By Lou Pastina
Recently, a soundbite has been making the social media rounds, it includes the Chairman of the Federal Reserve testifying in Congress on the state of the economy. One of the Senators asks Chairman Powell if he caught the recent Dead & Company tour, to which he replied, yes, he did. I was flabbergasted! Further, the Chairman reported that he has been a life-long Dead fan and really enjoyed the show. I told this story to the mermaid, and she asked me what is it about the Dead that fascinates people, is it the drug culture? And I said, no, it has nothing to do with that, except for some fringe elements. The allure of the Dead is the music and the community that binds together like-thinking people. I don’t mean that everyone is a liberal, or a conservative, or even a Democrat or Republican, or is even black or white, it’s more a state on mind.
The Dead came to be during that transition between Jack Keourac and Ken Kesey, the Beat Generation, and the Hippie Generation. They took elements of folk, rock, jazz, symphonic sounds and put them altogether in one big jambalaya of Americana. They never played the same show twice. They allowed all their shows to be taped and to be shared among fans well ahead of Napster or Apple Music. Yes, they have played horrible shows where nothing seems to fit, and the notes crash into each other. But, so many shows are sterling examples of musicianship and extemporaneous expressions of pure joy. The Dead have transcended generational lines, with fathers taking daughters and moms taking sons to shows that sometimes include grandkids. Playing four hour shows night after night is not for the faint of heart, and certainly not achievable if one is always high on drugs. It takes discipline, it takes musicianship, it takes total commitment to the craft and to the fans.
The chief economist on CNBC Steve Liesman plays in the Stella Blues Band, a Grateful Dead cover band, and they are very good. It cracks me up to listen to him explain what the Federal Reserve Chairman just did in raising interest rates, when both the Chairman and the economist are huge Dead fans. The Dead are more than just the sum of their parts, they are more than just Jerry Garcia or Bob Weir or Phil Lesh. They are a concept that says it’s ok to experiment with the music, take it to a place no one has gone before, stretch the boundaries a bit, and see what happens. I know some people get uncomfortable with that. I get it; every song has a beginning, middle and end. But isn’t it fun to play with those concepts a bit?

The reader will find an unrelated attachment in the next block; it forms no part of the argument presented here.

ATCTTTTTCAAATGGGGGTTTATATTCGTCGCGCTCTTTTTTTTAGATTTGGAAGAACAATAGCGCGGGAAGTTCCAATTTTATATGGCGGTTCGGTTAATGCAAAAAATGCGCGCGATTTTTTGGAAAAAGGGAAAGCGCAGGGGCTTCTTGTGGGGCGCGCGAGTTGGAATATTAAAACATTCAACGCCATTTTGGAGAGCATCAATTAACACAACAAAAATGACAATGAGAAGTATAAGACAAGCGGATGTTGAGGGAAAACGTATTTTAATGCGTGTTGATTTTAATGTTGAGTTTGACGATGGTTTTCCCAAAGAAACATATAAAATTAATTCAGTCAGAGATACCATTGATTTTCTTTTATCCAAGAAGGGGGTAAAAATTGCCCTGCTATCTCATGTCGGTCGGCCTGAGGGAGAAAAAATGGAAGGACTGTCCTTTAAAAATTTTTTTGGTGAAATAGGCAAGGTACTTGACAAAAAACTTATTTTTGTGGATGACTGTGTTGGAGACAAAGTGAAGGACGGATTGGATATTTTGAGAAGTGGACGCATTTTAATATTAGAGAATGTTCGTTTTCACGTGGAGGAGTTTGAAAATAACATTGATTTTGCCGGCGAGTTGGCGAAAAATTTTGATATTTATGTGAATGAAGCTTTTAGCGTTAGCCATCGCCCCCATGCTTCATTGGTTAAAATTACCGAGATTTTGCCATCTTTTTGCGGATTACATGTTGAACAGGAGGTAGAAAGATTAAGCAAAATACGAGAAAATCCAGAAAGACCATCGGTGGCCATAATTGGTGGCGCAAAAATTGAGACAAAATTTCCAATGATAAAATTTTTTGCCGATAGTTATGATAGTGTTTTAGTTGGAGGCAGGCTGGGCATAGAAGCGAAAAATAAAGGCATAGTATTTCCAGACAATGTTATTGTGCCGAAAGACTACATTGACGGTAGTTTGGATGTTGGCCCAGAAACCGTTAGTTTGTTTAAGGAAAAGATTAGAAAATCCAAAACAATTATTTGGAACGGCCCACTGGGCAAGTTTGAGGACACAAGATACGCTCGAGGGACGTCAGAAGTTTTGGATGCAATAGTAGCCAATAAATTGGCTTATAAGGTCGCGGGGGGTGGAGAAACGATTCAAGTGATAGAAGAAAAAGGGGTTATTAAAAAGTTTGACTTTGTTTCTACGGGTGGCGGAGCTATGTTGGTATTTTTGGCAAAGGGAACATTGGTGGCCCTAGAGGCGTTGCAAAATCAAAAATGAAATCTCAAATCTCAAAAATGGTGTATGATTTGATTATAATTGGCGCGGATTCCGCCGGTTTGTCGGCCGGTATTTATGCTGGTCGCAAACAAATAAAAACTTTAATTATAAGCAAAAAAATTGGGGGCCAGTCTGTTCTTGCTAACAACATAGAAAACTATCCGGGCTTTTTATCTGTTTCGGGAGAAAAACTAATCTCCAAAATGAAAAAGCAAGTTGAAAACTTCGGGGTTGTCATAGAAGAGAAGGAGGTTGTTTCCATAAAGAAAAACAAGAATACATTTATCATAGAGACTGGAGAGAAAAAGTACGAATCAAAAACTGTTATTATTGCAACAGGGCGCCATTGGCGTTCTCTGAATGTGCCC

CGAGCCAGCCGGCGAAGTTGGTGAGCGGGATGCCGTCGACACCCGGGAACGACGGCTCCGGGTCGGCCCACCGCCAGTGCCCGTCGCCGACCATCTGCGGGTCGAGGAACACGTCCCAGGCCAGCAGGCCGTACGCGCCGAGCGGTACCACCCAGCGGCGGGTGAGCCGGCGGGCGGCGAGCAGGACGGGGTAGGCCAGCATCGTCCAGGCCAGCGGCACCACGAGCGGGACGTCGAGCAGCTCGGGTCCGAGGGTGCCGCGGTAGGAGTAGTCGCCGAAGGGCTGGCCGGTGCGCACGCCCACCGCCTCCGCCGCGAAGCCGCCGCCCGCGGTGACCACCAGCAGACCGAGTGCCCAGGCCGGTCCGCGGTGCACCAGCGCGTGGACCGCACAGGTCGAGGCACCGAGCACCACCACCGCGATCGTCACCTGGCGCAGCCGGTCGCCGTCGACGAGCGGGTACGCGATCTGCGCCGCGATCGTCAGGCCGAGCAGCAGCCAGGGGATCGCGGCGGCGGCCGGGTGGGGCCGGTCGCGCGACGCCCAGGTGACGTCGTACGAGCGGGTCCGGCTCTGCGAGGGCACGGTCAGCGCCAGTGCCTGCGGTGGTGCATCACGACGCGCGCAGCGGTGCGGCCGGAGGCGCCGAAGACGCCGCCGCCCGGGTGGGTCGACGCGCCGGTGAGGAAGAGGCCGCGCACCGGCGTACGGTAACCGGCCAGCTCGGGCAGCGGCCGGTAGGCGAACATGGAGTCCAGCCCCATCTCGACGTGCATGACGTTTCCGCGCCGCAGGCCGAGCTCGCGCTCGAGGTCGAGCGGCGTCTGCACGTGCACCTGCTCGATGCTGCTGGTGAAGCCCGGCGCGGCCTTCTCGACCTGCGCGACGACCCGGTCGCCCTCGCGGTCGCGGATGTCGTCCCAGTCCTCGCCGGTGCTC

In general, Deadheads are mellow, are interested in having a good time, enjoying the music and are not anarchists. I think when they first started, coming out of San Francisco during the Haight Ashbury days, there was a tendency to label the Dead as this or that. But after over 50 years of playing, they have outlasted most musicians and genres of styles. They are their own force of nature. They can be a dance band, a jazz band, a blues band, an acoustic band. They can do it all. Yes, several members met tragic ends, but their members were a microcosm of what the world looks like. Not everyone makes it; it’s as simple as that.
I remember when the Beach Boys were banned from the White House because they were considered an evil rock band. Could you imagine? I remember when a President invited the Allman Brothers to the White House. I am hoping one day we get a President who is a Grateful Dead fan. Then, I know we will be alright, because a Dead fan will always be kind and would probably always try to do the right thing.